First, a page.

• Process Server Bond – A process server is a person authorized by law to serve legal documents such as subpoenas, writs or warrants, particularly those which require a court appearance.  Most States or Counties require the posting of a process server bond prior to granting a process server designation.
  • Public Adjuster Bond – A public adjuster is a professional claims handler who advocates for the policyholder in appraising an insurance claim.   Several States require a public adjuster bond prior to the issuance of a license.
  • Public Official Bonds – A public official is a person who holds a position of official authority that is conferred by a State, City, County or other municipality.  They often hold a legislative, administrative or judicial position of sorts and is either elected or appointed.  Relative to surety bonds, notaries public are the most common public official.   A public official bond which provides indemnity for failure of a public official to faithfully perform their duties while properly managing funds they might oversee for the term of their designation.
  • Sporting Permit Bond – Promoters or organizers for boxing, wrestling, MMA, karate or other contact sporting events are often required to post a sporting permit bond.  The bond serves as a guarantee that the promoter will uphold its promises and obligations.  The bond is mandated to protect against acts of dishonesty, fraud, theft or malfeasance.  In addition, the bond serves to ensure that the Principal will comply with all State regulations and licensing requirements.
  • Surplus Lines Broker Bonds – A surplus lines broker is licensed to place coverage with non-admitted insurers which are not licensed to transact business in a particular State.  Surety bonds are required in most States prior to the issuance of a surplus lines broker license.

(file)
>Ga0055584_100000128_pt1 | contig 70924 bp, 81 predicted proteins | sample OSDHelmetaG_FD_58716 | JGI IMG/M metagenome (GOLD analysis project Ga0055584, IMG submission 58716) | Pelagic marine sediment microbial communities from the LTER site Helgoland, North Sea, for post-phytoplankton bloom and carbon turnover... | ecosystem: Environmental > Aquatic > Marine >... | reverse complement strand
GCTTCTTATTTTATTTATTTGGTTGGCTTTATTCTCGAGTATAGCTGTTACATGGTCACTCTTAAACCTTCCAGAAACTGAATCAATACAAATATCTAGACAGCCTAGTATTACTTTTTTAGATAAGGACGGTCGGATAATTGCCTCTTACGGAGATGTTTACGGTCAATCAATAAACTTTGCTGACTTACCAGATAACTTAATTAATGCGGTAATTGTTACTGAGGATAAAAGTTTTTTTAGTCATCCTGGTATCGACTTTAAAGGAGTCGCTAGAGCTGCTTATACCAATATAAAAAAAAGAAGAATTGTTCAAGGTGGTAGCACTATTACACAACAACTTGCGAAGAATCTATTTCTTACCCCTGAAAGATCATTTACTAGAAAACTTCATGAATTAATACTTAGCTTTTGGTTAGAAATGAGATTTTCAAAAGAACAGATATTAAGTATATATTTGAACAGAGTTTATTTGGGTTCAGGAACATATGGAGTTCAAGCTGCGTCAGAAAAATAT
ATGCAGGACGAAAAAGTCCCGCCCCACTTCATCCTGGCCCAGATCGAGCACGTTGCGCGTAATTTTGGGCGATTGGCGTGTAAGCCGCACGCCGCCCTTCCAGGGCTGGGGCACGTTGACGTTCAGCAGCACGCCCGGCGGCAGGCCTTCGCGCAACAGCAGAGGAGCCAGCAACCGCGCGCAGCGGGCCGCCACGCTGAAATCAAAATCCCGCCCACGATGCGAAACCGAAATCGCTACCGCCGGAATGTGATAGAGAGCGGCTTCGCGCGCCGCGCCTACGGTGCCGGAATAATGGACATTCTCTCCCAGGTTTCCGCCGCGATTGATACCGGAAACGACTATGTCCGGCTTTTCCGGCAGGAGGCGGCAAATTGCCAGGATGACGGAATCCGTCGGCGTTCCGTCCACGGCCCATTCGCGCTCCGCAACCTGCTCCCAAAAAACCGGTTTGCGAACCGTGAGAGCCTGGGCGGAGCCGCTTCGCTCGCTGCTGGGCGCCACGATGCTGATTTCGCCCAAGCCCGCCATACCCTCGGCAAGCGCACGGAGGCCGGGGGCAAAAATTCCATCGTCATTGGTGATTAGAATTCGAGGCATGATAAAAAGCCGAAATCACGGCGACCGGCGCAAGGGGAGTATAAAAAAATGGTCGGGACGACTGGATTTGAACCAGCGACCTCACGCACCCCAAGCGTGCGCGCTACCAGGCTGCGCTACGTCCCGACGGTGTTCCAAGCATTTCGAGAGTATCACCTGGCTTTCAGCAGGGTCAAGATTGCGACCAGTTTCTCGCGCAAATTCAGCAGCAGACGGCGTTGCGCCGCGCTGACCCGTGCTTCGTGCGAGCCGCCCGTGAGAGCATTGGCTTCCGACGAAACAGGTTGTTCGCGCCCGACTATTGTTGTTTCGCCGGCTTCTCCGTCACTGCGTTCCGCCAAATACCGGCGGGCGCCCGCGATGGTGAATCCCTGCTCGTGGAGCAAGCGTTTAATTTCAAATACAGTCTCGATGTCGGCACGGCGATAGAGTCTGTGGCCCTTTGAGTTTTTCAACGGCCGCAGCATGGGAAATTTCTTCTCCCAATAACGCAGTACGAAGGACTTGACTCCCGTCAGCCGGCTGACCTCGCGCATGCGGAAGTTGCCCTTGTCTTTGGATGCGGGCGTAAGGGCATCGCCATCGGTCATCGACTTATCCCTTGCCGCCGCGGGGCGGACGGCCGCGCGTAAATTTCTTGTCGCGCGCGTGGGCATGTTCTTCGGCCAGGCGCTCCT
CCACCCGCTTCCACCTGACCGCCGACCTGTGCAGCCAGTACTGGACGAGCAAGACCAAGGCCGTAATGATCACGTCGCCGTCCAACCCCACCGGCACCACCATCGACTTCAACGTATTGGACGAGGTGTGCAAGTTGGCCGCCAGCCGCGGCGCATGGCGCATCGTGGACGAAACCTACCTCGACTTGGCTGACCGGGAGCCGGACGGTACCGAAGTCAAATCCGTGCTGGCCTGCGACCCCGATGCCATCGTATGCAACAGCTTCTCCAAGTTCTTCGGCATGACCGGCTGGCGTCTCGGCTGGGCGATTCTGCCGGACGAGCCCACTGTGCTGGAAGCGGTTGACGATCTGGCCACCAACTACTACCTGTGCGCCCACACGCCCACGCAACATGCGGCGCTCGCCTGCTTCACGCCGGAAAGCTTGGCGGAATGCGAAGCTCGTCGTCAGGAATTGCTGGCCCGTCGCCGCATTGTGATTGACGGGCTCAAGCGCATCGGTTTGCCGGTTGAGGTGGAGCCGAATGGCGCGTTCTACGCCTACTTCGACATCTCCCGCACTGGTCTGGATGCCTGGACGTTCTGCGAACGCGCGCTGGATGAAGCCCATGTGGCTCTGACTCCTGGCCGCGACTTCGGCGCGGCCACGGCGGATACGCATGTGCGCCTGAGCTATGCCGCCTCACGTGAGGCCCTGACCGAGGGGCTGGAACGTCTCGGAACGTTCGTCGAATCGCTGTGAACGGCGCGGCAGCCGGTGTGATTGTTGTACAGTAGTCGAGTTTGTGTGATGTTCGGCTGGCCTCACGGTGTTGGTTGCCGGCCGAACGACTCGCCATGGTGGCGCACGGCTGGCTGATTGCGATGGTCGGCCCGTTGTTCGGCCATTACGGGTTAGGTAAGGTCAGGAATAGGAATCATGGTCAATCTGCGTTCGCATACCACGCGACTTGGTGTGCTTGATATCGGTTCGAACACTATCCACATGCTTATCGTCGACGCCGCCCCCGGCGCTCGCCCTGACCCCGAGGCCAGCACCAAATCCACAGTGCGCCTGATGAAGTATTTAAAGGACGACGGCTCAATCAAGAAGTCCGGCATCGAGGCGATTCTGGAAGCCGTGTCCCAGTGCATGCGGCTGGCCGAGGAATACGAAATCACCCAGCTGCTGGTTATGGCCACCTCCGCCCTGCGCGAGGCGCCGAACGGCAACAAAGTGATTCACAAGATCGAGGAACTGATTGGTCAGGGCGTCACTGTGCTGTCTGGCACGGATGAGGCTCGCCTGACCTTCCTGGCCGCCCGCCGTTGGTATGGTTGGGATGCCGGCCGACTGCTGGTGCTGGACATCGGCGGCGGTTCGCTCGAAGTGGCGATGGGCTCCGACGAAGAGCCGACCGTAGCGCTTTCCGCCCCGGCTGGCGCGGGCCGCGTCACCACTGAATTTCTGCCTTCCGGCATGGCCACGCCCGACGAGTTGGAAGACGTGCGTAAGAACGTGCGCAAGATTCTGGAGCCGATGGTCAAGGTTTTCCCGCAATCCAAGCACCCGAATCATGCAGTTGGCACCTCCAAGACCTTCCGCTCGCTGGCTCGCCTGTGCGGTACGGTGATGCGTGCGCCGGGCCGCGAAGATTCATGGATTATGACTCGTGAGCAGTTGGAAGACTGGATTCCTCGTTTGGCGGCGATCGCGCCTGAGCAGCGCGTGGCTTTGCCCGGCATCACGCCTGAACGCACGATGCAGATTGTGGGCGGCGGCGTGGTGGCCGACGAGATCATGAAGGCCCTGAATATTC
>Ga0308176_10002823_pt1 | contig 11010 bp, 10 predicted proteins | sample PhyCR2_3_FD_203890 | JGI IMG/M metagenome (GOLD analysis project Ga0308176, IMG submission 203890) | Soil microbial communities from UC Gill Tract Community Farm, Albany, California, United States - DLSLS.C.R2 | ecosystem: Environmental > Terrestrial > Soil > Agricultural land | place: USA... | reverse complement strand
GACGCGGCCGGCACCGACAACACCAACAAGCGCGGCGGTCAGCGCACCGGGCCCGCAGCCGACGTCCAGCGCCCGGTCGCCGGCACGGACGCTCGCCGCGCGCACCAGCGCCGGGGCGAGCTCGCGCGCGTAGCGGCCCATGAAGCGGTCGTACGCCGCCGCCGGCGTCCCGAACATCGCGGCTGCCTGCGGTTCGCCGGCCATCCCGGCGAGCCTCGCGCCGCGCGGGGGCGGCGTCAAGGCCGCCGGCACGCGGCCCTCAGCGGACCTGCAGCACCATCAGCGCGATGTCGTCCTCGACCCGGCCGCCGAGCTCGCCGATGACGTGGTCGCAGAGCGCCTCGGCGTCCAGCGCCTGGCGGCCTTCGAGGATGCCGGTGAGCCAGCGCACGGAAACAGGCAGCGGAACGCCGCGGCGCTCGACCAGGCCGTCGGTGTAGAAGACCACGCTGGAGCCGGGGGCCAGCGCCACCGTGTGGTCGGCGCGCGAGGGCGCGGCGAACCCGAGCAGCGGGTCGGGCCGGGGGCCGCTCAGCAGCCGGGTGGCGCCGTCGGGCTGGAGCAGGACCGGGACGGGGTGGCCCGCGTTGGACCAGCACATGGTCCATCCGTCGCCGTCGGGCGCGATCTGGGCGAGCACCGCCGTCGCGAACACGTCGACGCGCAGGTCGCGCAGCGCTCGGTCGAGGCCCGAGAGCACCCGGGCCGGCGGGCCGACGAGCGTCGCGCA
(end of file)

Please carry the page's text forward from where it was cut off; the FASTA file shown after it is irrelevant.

• Tax Preparer Bond – A tax preparer bond is required in the State of California, Tax Education Council (CTEC) in the amount of $5,000 in order to become a registered preparer of tax returns.  The bond ensures the tax preparer will ethically perform their duties and serves to protect against acts of dishonesty, fraud, theft or malfeasance.  In addition, the bond serves to ensure that the Principal will comply with all State regulations and licensing requirements.
  • Telemarketing  Bond – Also known as a phone solicitor bond,  there have been a growing number of States implementing regulations over the telemarketing industry.  Often, telemarketing bonds are required to ensure that they abide by the laws and licensing regulations set forth in each State.  In addition, the bond guarantees that the telemarketer will perform their duties and ethically handle the personal information they obtain from their clients.
  • Title Agency Bond – A title agency is an independent agency that can use and prepare title related documents for outside parties without bias.  Surety bonds are required in many States prior to the issuance of a license.  The bond is mandated to protect against acts of dishonesty, fraud, theft or malfeasance.  In addition, the bond serves to ensure that the Principal will comply with all State regulations and licensing requirements.
  • Used Auto Dealer Bonds – A surety bond required in most States as a means of becoming and maintaining an auto dealer license.  Surety bonds are commonly required by new and used vehicle dealers, motorcycle dealers, ATV and all terrain dealers as well as dealers of mobile homes.  47 states require auto dealer bonds prior to the issuance of a license.

Miscellaneous Bonds